Sure, disappointments are hard lessons learned. There’s the kind of let downs where failing seems inevitable and on the flip side, there are disappointments where you push and struggle and still come up short. Ever extensively study for a test, feeling confidently ready to find out you only got 26 out of the 40 questions right? Ugh, what a drag because well, at least you really tried and still, it didn’t work out. So how about putting all of your crazy, loose, extroverted eggs in one basket and hoping they all work together to deliver something glorious and instead, it’s a dud.
While it carried its notion of ambitious expression, there is no doubt that Arm’s Way was an exercise in epic self-importance. And although Return to the Sea definitely held some ambiguity as well (the rapping breakdown, the instrumental meltdowns) the difference in the two stances was the way the latter moves made the album feel uniquely thrilling. So it’s not a surprise that following the lukewarm-cold response Arm’s Way received that Vapours explores the tighter, tight-knit hooks and riffs that they’ve always been capable of. The first few songs make certain that everyone knows where they’ve gone, where they’re at now and where they are going. The basic use of drum machines is a noticeable change and the fact that the music is segmented into these neat “verse-chorus-verse” methods make for successful endeavors. Islands makes it all look easy because unlike other bands, the members have already honed their strengths and are ready to employ them at first call.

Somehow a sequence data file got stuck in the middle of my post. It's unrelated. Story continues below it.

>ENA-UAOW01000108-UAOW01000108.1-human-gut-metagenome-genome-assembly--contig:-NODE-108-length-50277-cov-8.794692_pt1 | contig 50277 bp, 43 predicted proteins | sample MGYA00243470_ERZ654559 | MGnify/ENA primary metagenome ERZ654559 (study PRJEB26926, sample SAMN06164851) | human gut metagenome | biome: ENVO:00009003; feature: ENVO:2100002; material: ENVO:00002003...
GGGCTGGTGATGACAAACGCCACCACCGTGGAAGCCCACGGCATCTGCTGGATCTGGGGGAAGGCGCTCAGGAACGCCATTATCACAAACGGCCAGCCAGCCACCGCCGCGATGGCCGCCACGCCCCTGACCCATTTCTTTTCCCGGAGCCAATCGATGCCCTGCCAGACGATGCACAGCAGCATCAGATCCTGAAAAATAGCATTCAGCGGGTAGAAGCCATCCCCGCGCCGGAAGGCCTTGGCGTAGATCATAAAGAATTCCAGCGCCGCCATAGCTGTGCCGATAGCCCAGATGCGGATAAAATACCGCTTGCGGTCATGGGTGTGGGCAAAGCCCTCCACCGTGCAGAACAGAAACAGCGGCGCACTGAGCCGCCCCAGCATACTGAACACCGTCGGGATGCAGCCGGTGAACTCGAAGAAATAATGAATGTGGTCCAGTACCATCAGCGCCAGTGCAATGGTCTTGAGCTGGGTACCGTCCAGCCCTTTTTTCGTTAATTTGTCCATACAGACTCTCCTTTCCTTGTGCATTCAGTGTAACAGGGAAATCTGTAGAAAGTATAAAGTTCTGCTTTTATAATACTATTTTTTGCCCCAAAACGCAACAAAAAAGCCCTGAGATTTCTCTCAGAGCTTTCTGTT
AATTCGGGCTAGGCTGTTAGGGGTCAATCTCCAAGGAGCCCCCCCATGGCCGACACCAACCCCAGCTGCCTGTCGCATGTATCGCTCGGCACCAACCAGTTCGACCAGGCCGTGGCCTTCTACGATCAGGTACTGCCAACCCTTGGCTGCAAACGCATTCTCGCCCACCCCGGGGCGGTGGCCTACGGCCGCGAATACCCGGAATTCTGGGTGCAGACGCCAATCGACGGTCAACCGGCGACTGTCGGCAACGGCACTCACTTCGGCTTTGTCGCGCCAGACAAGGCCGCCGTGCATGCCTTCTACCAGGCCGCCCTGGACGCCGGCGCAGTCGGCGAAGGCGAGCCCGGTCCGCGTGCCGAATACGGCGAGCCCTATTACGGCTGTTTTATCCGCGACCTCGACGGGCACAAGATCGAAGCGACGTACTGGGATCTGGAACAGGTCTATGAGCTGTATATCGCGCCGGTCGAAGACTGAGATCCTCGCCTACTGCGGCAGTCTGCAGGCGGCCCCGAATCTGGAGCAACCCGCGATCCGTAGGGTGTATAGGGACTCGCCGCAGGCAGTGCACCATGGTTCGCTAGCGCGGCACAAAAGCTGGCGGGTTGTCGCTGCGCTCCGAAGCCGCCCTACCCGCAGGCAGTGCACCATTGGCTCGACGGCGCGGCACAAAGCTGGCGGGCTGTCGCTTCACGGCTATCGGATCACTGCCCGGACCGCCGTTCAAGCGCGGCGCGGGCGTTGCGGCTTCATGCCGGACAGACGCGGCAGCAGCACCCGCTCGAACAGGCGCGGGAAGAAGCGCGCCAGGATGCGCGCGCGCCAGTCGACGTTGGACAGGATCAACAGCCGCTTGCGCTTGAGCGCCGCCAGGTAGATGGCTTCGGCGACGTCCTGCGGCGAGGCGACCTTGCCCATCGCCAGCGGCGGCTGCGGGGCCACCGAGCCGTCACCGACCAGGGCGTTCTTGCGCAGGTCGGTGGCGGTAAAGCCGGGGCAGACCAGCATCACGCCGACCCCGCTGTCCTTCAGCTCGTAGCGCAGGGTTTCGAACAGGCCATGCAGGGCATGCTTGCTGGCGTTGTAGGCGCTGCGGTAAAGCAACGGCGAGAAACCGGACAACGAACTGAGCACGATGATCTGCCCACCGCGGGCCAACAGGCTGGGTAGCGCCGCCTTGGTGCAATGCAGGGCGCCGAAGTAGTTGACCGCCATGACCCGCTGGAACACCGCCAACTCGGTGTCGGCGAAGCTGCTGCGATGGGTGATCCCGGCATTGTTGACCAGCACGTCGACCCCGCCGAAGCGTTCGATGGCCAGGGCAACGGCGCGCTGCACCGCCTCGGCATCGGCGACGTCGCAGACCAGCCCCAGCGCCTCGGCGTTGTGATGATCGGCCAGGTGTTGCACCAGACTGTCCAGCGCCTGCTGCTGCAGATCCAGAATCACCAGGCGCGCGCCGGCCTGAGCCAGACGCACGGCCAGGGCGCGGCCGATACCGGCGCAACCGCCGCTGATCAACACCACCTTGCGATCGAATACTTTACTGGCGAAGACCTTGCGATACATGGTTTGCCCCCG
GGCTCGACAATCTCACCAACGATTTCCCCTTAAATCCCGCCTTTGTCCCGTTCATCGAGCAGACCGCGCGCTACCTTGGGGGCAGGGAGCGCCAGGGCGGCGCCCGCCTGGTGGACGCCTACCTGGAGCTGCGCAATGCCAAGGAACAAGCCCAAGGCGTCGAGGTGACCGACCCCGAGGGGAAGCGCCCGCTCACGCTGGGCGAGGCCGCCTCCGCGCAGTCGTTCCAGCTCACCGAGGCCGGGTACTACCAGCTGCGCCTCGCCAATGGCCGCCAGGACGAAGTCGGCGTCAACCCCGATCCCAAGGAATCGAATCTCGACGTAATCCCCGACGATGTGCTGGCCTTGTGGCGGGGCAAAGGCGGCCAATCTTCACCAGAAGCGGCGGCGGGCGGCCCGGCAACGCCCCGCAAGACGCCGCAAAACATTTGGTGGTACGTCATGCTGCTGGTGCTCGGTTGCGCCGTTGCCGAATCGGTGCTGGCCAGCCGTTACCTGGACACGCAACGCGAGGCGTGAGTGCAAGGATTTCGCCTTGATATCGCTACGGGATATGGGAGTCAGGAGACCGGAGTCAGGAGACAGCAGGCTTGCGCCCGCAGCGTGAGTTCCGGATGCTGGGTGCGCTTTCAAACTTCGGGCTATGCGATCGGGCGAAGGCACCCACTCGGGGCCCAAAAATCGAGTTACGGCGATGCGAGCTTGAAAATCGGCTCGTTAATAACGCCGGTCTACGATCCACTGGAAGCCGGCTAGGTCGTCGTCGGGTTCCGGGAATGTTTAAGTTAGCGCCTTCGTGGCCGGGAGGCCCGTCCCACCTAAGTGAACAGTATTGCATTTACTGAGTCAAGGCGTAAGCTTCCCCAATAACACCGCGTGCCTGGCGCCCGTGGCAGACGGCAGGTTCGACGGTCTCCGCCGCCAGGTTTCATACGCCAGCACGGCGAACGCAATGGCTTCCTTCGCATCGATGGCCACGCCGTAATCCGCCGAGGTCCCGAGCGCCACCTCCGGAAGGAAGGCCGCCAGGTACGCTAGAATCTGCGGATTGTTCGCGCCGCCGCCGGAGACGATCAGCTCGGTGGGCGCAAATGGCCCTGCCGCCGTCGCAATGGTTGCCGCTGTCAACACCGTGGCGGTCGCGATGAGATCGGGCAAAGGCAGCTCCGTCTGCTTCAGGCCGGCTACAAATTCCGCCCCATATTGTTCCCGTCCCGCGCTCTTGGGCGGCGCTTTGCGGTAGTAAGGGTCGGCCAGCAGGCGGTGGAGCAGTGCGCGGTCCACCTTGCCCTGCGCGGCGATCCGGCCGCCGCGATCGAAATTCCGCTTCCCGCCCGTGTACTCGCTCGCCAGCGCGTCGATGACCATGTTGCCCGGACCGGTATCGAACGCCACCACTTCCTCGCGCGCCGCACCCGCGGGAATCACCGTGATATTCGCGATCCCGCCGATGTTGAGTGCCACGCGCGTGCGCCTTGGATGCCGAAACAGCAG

Maybe Islands just isn’t the kind of band that can create those hugely orchestral albums because even in the ‘easy’ tense, Vapours is a deliciously decorated album. The slide guitar on “Disarming the Car Bomb” finds Thorburn crooning to his most easily found Chris Martin and even the sweet accompanying vocals all add to an energetically gifted sound. Then everything breaks away to find Thorburn dancing away to the sound of a rickety piano; perhaps this is the most epic they should get.
It’s a retreat to the simpler way of making music: with the use of guitars, drums and never allowing any song to get past the five-minute mark. Lead singer and songwriter Nick Thorburn told the story of how he needed to relinquish his grandiose ideas of filling every crevice of the music with silly ideas regarding metaphors and poetic prose. So instead, he decided to make something substantially easier to follow and was quoted as saying, “This record is just made up of sequenced programming, synths, drum machines, guitars and real bass.”
There’s even something MGMT-like about the opening synths of “Heartbeat” before Thorburn puts his auto-tune to creatively fantastic results. Free and inviting, there’s nothing to get serious about here, other than openly expressing the steady tone of love. Elsewhere, on the breathtaking keyboard-driven swoon of “Tender Torture,” Thorburn is left with emotionally-charged music to pair with his longing desire as he sings, “And I’ve seen some great things, but I don’t wanna see anything, if I can’t see you.”
Making good on all of these ideas presents a truly remarkable win for Thorburn and his loyal band. Forget the previous disappointment and do yourself a real favor and return to the island, post-haste. Vapours isn’t just a welcome addition to the band’s collection but it’s a welcoming album filled with tremendously rich highs, blunt and honest lyrics, melodic music and captivating hooks.